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Types of Wood – What Works with Pyrography

While the art of pyrography can be performed on various surfaces, different types of wood remain to be the most popular medium. This natural “canvas” comes with many characteristics that cannot be found in any other material. Grains of different shapes and sizes, various wood sap consistencies, and the plethora of hues can all pose different challenges for the artist. But when these challenges are overcome, the result is a unique and lasting piece of art.

It is therefore important that artists have at least a little understanding of the characteristics of wood and how to make the most of it be it your wire-nib pyrography pen or solid-point pyrography pen. This also includes knowing whether it is safe to work on certain pieces of wood or not.

Here we will cover the basics in relation to pyrography and these include:

  • Hardwood
  • Softwood
  • Plywood
  • Treated wood
  • Untreated wood
  • Wood tones

 

Hardwood

Hardwood comes from flowering, seed-producing trees that are from the angiosperm family. They are often from the deciduous species, which typically display annual growth rings.  Oak, maple, walnut, and hickory are just a few examples of the various types of hardwood.  Hardwood is generally difficult to burn images on and is not typically the wood of choice used for this medium. There are certain types of hardwood that are actually softer than some softwood.  Poplar is an example of a type of hardwood that works well for pyrography.

 

Walnut

 

Oak

 

Maple

Softwood

Softwood comes from the gymnosperm family and belongs to the seed-producing category as well. This is the preferred type of wood to use with pyrography. Basswood, birch, and pine are examples of some softwood that are excellent for wood-burning.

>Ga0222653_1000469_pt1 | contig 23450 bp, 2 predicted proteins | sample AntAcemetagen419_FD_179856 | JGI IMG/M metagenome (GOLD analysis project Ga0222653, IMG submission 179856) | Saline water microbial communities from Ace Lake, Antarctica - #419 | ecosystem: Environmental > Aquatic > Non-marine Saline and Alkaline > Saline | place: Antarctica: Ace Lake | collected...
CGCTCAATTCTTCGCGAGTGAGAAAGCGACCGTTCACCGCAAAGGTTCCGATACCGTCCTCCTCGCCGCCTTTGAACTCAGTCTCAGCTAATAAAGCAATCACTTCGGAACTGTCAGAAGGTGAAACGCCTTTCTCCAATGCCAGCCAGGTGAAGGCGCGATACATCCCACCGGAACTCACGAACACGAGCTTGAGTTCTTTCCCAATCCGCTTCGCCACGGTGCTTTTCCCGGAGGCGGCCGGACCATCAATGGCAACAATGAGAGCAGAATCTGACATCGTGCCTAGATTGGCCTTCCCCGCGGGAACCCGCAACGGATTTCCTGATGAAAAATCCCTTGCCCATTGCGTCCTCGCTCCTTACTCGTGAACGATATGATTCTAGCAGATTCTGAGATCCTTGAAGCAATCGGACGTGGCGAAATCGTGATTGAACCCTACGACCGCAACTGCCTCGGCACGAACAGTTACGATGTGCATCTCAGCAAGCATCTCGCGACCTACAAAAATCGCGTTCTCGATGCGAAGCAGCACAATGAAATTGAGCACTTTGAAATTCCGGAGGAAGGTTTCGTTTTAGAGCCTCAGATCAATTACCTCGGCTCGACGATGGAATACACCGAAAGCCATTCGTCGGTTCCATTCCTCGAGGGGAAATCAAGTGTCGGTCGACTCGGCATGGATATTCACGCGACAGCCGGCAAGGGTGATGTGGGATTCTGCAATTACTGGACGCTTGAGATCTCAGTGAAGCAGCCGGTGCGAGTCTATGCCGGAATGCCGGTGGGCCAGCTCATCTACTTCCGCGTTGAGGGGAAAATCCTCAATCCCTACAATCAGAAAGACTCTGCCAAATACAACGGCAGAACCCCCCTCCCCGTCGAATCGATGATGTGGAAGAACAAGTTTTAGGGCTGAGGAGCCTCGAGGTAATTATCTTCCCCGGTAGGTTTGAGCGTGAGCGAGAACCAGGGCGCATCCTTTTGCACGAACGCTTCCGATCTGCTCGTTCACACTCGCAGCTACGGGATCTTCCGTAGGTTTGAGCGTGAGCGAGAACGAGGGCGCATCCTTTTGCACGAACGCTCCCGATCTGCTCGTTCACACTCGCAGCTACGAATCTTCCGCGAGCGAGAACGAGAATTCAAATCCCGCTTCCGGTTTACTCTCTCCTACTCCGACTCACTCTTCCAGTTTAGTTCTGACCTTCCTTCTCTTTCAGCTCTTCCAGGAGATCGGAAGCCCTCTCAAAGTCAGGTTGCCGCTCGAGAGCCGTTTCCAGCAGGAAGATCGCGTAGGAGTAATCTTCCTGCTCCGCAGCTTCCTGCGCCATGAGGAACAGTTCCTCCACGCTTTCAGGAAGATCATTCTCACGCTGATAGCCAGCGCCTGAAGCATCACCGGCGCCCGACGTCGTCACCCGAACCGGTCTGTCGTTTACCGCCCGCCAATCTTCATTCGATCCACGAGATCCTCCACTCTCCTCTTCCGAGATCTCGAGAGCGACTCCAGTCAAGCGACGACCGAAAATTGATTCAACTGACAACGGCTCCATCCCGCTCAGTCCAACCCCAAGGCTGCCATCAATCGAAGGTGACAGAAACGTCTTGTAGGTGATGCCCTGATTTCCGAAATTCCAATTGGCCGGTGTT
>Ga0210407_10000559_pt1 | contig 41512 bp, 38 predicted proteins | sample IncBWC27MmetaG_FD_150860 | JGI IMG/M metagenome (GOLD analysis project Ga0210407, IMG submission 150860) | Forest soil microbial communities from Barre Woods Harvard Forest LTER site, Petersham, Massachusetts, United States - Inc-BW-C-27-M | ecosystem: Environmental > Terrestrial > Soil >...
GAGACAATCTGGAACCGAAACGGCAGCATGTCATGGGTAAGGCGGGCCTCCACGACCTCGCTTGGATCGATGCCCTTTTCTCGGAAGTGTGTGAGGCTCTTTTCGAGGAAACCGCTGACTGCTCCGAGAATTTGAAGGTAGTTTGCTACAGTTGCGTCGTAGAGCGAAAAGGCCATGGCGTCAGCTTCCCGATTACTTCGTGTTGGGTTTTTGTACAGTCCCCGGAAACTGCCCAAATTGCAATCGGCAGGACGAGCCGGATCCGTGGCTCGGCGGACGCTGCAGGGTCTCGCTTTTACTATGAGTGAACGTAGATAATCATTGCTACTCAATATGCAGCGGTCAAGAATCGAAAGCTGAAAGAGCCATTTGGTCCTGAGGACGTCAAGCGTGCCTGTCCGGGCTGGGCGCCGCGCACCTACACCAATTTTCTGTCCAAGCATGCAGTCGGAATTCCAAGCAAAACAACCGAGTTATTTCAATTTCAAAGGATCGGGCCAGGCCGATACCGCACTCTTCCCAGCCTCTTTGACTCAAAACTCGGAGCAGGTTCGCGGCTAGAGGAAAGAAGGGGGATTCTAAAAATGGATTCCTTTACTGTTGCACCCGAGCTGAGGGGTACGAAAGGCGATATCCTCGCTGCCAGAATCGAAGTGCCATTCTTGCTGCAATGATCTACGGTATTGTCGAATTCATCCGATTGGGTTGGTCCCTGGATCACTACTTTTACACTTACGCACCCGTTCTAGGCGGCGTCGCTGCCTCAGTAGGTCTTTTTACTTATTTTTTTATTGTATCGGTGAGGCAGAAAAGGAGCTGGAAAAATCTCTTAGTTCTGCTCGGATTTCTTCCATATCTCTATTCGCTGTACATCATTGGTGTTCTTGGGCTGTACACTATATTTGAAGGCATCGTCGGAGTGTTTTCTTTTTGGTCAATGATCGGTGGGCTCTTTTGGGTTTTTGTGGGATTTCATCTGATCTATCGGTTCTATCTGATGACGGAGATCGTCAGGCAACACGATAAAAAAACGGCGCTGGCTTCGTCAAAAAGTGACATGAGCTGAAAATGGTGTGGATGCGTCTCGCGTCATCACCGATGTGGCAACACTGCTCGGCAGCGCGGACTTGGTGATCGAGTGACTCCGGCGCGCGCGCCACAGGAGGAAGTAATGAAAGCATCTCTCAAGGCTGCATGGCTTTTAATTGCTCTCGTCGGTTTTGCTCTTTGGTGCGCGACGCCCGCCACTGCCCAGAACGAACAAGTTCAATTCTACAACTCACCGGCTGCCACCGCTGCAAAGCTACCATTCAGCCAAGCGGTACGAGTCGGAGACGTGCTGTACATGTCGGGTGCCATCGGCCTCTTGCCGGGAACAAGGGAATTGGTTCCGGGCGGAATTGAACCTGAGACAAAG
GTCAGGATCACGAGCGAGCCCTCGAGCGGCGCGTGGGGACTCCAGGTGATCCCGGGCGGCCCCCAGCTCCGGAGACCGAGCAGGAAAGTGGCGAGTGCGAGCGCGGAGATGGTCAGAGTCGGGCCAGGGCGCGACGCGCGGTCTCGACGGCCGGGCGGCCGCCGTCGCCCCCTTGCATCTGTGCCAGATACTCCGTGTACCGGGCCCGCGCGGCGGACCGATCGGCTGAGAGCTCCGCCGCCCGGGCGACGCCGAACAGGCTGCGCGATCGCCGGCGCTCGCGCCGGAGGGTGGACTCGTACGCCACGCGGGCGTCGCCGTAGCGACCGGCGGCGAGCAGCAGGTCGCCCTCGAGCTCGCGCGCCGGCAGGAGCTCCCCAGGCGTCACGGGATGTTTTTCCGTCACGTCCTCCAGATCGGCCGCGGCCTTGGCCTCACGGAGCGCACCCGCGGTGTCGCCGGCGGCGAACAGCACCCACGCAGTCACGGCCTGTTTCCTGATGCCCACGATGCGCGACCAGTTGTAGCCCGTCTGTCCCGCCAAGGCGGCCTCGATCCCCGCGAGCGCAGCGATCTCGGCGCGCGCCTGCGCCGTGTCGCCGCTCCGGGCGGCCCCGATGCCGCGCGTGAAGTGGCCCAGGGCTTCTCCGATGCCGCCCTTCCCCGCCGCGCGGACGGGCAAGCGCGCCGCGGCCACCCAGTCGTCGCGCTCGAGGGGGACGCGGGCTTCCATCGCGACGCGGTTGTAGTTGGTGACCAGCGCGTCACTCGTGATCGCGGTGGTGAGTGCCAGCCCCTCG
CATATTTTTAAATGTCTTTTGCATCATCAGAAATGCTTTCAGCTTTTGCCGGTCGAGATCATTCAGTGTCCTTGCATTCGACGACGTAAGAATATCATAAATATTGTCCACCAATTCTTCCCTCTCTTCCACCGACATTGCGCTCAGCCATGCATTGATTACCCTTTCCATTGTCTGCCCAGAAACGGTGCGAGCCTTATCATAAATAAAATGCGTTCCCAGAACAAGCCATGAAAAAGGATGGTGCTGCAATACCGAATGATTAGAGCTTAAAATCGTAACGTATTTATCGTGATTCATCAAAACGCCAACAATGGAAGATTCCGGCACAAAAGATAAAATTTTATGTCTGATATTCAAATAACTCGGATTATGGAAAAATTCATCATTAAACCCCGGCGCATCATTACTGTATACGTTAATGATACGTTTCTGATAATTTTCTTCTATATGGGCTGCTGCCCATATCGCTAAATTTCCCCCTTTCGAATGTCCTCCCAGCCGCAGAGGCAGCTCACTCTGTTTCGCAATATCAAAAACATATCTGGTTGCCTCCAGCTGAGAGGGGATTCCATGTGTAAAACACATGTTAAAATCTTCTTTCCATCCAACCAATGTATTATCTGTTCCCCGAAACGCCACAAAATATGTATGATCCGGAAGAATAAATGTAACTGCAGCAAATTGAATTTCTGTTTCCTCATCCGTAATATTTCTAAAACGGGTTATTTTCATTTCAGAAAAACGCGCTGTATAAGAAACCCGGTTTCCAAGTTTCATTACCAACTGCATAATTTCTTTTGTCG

Bat is burned on basswood

Logo is burned on pine

 
Plywood

Plywood consists of layers of wood veneers that are glued together to create a flat sheet.  Plywood’s best features are its resistance to warpage,  shrinkage, and water. Generally, it comes with both surfaces sanded. Since the Douglas fir is most commonly used throughout the US and Canada, this is another great wood source to burn your images on.

 

Turtle burned on a piece of plywood 
Treated wood

Before you start your burning you must first identify whether the wood you chose is treated or untreated.  Treated wood consists of wood that has been painted, varnished, stained, and pressure treated. You also want to avoid any type of fibreboard. It is extremely dangerous to burn on treated wood.  Inhaling the fumes that are produced by burning treated wood is toxic and harmful to your health. If at all possible, DO NOT burn on any treated wood.

 

This Coffee sign had to be created with pen and markers because the wood is treated.  Notice the wood is painted which was done prior to burning making this treated wood dangerous to burn on.

 

Untreated wood

Untreated wood is wood closest to its natural state.  You can find several pieces of untreated wood and your local craft and hardware store.  Many craft stores have pre-cut wood pieces available for purchase to fit your needs.  Lumber yards are also wonderful places to go to find freshly cut, seasoned, and reasonably priced wood pieces.

 

Wood color tones

The white soft layer of wood is called sapwood. Sapwood is formed between the heartwood and bark. Heartwood is the innermost part of the tree trunk. Heartwood color varies depending on the species.  This is why we have a wide array of wood tones. Exposing cut, dry wood to light, specifically UV light, will darken the wood. Air, heat, and water exposure can also impact the color of the wood as it ages. Most wood will darken with age while others may change to a rust hue.   Varnishes and oils can also impact the color of the wood.  Working with a lighter shade of wood may prolong the effects of aging, however, there isn’t much we can do to prevent this natural process from happening.

 

Additional information

Gourds, leather, paper, and bones are alternative materials that you can successfully burn images onto.  Burning plastic or rubber items will not only melt and cause burns but will create toxic fumes.  If you are not certain, don’t do it.  Err on the side of safety first and always do your research.

Dollar burned on paper

There is so much more to learn about wood but things like different shakes (a wood defect), rays, rings, and interlocking grains among others. These natural characteristics are very useful. Imagine whorls, swirls, and minute cracks inculcated into your wood-burning as accents or natural details of your burn subject. Your imagination is the only limit!

Andrea Pate
Pate’s Pyrography

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